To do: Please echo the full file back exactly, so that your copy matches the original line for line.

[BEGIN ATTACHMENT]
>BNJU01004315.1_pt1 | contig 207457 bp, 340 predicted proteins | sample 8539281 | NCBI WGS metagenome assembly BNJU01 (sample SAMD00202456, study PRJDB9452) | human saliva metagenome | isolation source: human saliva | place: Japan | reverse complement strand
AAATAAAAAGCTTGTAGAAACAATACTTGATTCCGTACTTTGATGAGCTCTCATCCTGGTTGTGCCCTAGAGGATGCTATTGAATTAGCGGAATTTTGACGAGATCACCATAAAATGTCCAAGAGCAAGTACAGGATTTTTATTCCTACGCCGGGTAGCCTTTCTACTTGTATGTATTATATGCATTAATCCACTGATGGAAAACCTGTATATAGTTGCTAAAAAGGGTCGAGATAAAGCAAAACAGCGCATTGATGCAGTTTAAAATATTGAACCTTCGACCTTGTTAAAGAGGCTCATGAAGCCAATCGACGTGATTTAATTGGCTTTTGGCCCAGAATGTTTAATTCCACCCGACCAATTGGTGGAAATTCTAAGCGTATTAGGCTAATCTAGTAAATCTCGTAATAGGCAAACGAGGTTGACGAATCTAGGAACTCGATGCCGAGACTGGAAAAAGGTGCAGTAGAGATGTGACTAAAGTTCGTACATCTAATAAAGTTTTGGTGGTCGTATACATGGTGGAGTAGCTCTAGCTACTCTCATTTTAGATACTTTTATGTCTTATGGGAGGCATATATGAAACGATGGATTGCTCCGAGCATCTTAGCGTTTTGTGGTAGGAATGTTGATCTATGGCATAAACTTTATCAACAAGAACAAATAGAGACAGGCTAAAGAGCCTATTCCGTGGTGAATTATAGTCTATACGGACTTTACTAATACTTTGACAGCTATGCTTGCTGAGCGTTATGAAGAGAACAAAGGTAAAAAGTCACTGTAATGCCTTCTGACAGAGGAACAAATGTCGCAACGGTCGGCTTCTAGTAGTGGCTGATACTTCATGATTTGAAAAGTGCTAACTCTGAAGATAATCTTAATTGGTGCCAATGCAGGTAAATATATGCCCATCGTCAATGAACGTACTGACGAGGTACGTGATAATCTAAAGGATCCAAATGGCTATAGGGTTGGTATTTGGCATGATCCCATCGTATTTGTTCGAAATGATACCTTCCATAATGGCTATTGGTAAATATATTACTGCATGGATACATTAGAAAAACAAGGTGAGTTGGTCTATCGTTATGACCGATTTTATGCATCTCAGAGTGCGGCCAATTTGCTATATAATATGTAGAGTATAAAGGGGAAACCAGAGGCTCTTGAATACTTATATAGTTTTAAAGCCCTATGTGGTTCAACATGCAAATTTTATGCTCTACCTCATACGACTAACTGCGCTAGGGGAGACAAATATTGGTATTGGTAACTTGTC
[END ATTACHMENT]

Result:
>BNJU01004315.1_pt1 | contig 207457 bp, 340 predicted proteins | sample 8539281 | NCBI WGS metagenome assembly BNJU01 (sample SAMD00202456, study PRJDB9452) | human saliva metagenome | isolation source: human saliva | place: Japan | reverse complement strand
AAATAAAAAGCTTGTAGAAACAATACTTGATTCCGTACTTTGATGAGCTCTCATCCTGGTTGTGCCCTAGAGGATGCTATTGAATTAGCGGAATTTTGACGAGATCACCATAAAATGTCCAAGAGCAAGTACAGGATTTTTATTCCTACGCCGGGTAGCCTTTCTACTTGTATGTATTATATGCATTAATCCACTGATGGAAAACCTGTATATAGTTGCTAAAAAGGGTCGAGATAAAGCAAAACAGCGCATTGATGCAGTTTAAAATATTGAACCTTCGACCTTGTTAAAGAGGCTCATGAAGCCAATCGACGTGATTTAATTGGCTTTTGGCCCAGAATGTTTAATTCCACCCGACCAATTGGTGGAAATTCTAAGCGTATTAGGCTAATCTAGTAAATCTCGTAATAGGCAAACGAGGTTGACGAATCTAGGAACTCGATGCCGAGACTGGAAAAAGGTGCAGTAGAGATGTGACTAAAGTTCGTACATCTAATAAAGTTTTGGTGGTCGTATACATGGTGGAGTAGCTCTAGCTACTCTCATTTTAGATACTTTTATGTCTTATGGGAGGCATATATGAAACGATGGATTGCTCCGAGCATCTTAGCGTTTTGTGGTAGGAATGTTGATCTATGGCATAAACTTTATCAACAAGAACAAATAGAGACAGGCTAAAGAGCCTATTCCGTGGTGAATTATAGTCTATACGGACTTTACTAATACTTTGACAGCTATGCTTGCTGAGCGTTATGAAGAGAACAAAGGTAAAAAGTCACTGTAATGCCTTCTGACAGAGGAACAAATGTCGCAACGGTCGGCTTCTAGTAGTGGCTGATACTTCATGATTTGAAAAGTGCTAACTCTGAAGATAATCTTAATTGGTGCCAATGCAGGTAAATATATGCCCATCGTCAATGAACGTACTGACGAGGTACGTGATAATCTAAAGGATCCAAATGGCTATAGGGTTGGTATTTGGCATGATCCCATCGTATTTGTTCGAAATGATACCTTCCATAATGGCTATTGGTAAATATATTACTGCATGGATACATTAGAAAAACAAGGTGAGTTGGTCTATCGTTATGACCGATTTTATGCATCTCAGAGTGCGGCCAATTTGCTATATAATATGTAGAGTATAAAGGGGAAACCAGAGGCTCTTGAATACTTATATAGTTTTAAAGCCCTATGTGGTTCAACATGCAAATTTTATGCTCTACCTCATACGACTAACTGCGCTAGGGGAGACAAATATTGGTATTGGTAACTTGTC